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  • 1.
    Aronsen Torp, Jenny
    et al.
    Kristianstad University, School of Health and Society, Avdelningen för Hälsovetenskap. Kristianstad University, Research Environment PRO-CARE.
    Berggren, Vanja
    Kristianstad University, School of Health and Society, Avdelningen för Hälsovetenskap. Kristianstad University, Research Environment PRO-CARE.
    Erlandsson, Lena-Karin
    Department of Health Sciences , Lund University.
    Somali women's experiences of cooking and meals after immigration to Sweden2013In: Journal of Occupational Science, ISSN 1442-7591, E-ISSN 2158-1576, Vol. 20, no 2, p. 146-159Article in journal (Refereed)
    Abstract [en]

    This article elucidates Somali women's experiences of cooking and meals after immigration to Sweden. Six Somali women participated in repeated focus group interviews. Content analysis of the interviews resulted in four themes: change in routines and content of the daily meals, changed experiences related to cooking and shopping for groceries, the social dimensions in food-related occupations, and change of identity and roles. According to the women, variety of factors related to their life in Sweden had led to changes in their food occupations and meals: environmental changes, societal factors and the fact that the women secured employment. Although their new focus on employment led to altered responsibility and time for the cooking, food-related occupations remained important for the creation of identity and the maintenance of the family. This study may inform the development of strategies to restrict the negative impacts of immigration on Somali women's health. Future research will increase understandings of the relationships between food-related occupations and women's roles, identity and health.

  • 2.
    Aronsen Torp, Jenny
    et al.
    Kristianstad University, Research Environment PRO-CARE, Patient Reported Outcomes - Clinical Assessment Research and Education.
    Berggren, Vanja
    Erlandsson, Lena-Karin
    Westergren, Albert
    Kristianstad University, Research Environment PRO-CARE, Patient Reported Outcomes - Clinical Assessment Research and Education. Kristianstad University, School of Health and Society, Avdelningen för Sjuksköterskeutbildningarna. Kristianstad University, Research Platform for Collaboration for Health.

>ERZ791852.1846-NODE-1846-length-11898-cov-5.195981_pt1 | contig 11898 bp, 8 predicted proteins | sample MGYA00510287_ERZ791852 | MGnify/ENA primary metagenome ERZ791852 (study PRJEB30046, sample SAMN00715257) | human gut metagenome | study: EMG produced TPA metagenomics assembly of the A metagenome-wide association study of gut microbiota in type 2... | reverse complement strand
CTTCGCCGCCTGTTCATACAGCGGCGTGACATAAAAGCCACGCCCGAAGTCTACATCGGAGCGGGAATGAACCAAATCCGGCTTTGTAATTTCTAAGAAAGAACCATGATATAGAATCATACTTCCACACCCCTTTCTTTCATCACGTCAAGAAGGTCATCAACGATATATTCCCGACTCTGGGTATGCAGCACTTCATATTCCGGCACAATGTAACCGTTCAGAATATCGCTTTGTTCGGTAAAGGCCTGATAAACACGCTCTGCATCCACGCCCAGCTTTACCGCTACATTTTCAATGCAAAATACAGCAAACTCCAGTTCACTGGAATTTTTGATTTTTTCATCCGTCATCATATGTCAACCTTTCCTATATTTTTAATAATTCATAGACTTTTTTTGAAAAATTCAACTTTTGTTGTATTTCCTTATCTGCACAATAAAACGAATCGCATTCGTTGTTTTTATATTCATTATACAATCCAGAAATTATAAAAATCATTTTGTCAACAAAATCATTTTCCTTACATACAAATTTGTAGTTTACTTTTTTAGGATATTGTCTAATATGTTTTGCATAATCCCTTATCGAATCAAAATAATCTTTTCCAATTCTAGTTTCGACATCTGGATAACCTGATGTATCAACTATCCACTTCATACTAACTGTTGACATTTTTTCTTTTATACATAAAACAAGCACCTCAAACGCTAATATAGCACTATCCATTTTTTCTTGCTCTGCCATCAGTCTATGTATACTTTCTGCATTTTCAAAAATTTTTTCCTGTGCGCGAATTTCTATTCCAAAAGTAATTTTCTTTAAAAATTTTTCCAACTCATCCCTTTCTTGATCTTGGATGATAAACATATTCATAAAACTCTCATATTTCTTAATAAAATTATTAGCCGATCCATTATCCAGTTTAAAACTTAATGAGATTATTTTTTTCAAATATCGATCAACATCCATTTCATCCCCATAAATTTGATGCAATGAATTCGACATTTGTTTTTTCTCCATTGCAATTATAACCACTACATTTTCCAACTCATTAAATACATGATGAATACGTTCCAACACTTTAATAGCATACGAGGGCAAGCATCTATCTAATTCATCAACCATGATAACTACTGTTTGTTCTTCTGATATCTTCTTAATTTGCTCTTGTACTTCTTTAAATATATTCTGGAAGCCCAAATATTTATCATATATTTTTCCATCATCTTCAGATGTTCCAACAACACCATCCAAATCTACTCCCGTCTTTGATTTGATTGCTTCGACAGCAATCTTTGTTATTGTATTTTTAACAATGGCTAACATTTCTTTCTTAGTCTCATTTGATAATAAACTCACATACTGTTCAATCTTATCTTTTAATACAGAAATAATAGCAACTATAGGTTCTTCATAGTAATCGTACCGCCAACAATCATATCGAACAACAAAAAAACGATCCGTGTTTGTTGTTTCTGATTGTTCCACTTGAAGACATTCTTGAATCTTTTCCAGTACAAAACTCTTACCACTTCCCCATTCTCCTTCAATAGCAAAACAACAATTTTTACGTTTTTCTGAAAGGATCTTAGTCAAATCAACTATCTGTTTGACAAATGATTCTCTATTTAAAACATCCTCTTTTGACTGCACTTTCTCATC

Weight status among Somali immigrants in Sweden in relation to sociodemographic characteristics, dietary habits and physical activity2015Conference paper (Other academic)
  • 3.
    Aronsen Torp, Jenny
    et al.
    Kristianstad University, School of Health and Society, Avdelningen för Hälsovetenskap II. Kristianstad University, Research Environment PRO-CARE.
    Berggren, Vanja
    Lund university.
    Erlandsson, Lena-Karin
    Lund university.
    Westergren, Albert
    Kristianstad University, School of Health and Society, Avdelningen för Hälsovetenskap I. Kristianstad University, Research Environment PRO-CARE.
    Weight status among Somali immigrants in Sweden in relation to socio-demographic characteristics, dietary habits and physical activity2015In: Open Public Health Journal, ISSN 1874-9445, Vol. 8, p. 10-16Article in journal (Refereed)
    Abstract [en]

    Background: Immigrants are considered globally to be a vulnerable subpopulation. Vulnerable population groups have a higher prevalence of obesity than the general population. Despite increased immigration of people from Somalia to Sweden in recent years, little research has been undertaken about obesity and obesity-related health risks among Somali immigrants. The present study aimed to investigate the prevalence of overweight and obesity, as well as possible relationships between weight status and socio-demographic characteristics, dietary habits and physical activity (PA) among Somali immigrants in Sweden.

    Methods:This quantitative cross-sectional study included 114 respondents. Data were collected by means of a questionnaire covering socio-demographic factors, PA and dietary habits. Weight and height were also measured.

    Results:Of the 114 respondents, 50.9% had a body mass index (BMI) of 25 or above.In bi-variate analysis, there were no statistically significant differences between those with a BMI below 25 and those with a BMI of 25 or more regarding PA or dietary habits. Multiple logistic regression analysis showed that female gender and being married were associated with having a BMI of 25 or above.

    Conclusion: Socio-demographic factors may be more strongly associated with high BMI than PA or dietary habits among the targeted group and should be taken into account as an issue affecting Somali immigrants in Sweden that warrants further research.

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